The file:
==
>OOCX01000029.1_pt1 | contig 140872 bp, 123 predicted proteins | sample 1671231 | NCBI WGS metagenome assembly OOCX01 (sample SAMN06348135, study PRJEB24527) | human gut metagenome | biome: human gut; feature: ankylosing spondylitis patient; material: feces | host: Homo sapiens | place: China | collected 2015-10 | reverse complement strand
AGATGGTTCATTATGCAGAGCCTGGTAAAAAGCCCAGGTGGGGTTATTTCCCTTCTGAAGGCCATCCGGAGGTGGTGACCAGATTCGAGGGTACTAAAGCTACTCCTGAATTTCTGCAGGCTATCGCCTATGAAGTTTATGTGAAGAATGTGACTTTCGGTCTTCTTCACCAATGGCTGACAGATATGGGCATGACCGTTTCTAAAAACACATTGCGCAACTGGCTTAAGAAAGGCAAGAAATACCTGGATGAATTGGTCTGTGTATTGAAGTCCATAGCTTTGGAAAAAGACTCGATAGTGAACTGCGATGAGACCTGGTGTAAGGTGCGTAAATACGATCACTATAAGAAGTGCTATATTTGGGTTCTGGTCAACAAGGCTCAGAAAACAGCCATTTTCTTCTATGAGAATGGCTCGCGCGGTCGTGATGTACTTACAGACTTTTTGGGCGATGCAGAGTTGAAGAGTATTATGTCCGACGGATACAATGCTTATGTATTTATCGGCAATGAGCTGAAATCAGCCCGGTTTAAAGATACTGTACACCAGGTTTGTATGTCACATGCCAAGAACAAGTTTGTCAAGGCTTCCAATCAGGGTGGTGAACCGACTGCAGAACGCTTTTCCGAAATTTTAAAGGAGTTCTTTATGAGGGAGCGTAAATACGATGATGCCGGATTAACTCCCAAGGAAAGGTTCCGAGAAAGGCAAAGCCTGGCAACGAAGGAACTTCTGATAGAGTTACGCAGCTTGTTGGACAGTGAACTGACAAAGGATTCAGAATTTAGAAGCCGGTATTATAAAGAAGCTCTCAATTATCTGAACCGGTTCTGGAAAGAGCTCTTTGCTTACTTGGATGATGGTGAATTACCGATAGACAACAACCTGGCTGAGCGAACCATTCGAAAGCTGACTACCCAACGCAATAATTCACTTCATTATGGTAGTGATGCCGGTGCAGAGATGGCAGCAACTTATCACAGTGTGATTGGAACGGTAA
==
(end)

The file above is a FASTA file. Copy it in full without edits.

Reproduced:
>OOCX01000029.1_pt1 | contig 140872 bp, 123 predicted proteins | sample 1671231 | NCBI WGS metagenome assembly OOCX01 (sample SAMN06348135, study PRJEB24527) | human gut metagenome | biome: human gut; feature: ankylosing spondylitis patient; material: feces | host: Homo sapiens | place: China | collected 2015-10 | reverse complement strand
AGATGGTTCATTATGCAGAGCCTGGTAAAAAGCCCAGGTGGGGTTATTTCCCTTCTGAAGGCCATCCGGAGGTGGTGACCAGATTCGAGGGTACTAAAGCTACTCCTGAATTTCTGCAGGCTATCGCCTATGAAGTTTATGTGAAGAATGTGACTTTCGGTCTTCTTCACCAATGGCTGACAGATATGGGCATGACCGTTTCTAAAAACACATTGCGCAACTGGCTTAAGAAAGGCAAGAAATACCTGGATGAATTGGTCTGTGTATTGAAGTCCATAGCTTTGGAAAAAGACTCGATAGTGAACTGCGATGAGACCTGGTGTAAGGTGCGTAAATACGATCACTATAAGAAGTGCTATATTTGGGTTCTGGTCAACAAGGCTCAGAAAACAGCCATTTTCTTCTATGAGAATGGCTCGCGCGGTCGTGATGTACTTACAGACTTTTTGGGCGATGCAGAGTTGAAGAGTATTATGTCCGACGGATACAATGCTTATGTATTTATCGGCAATGAGCTGAAATCAGCCCGGTTTAAAGATACTGTACACCAGGTTTGTATGTCACATGCCAAGAACAAGTTTGTCAAGGCTTCCAATCAGGGTGGTGAACCGACTGCAGAACGCTTTTCCGAAATTTTAAAGGAGTTCTTTATGAGGGAGCGTAAATACGATGATGCCGGATTAACTCCCAAGGAAAGGTTCCGAGAAAGGCAAAGCCTGGCAACGAAGGAACTTCTGATAGAGTTACGCAGCTTGTTGGACAGTGAACTGACAAAGGATTCAGAATTTAGAAGCCGGTATTATAAAGAAGCTCTCAATTATCTGAACCGGTTCTGGAAAGAGCTCTTTGCTTACTTGGATGATGGTGAATTACCGATAGACAACAACCTGGCTGAGCGAACCATTCGAAAGCTGACTACCCAACGCAATAATTCACTTCATTATGGTAGTGATGCCGGTGCAGAGATGGCAGCAACTTATCACAGTGTGATTGGAACGGTAA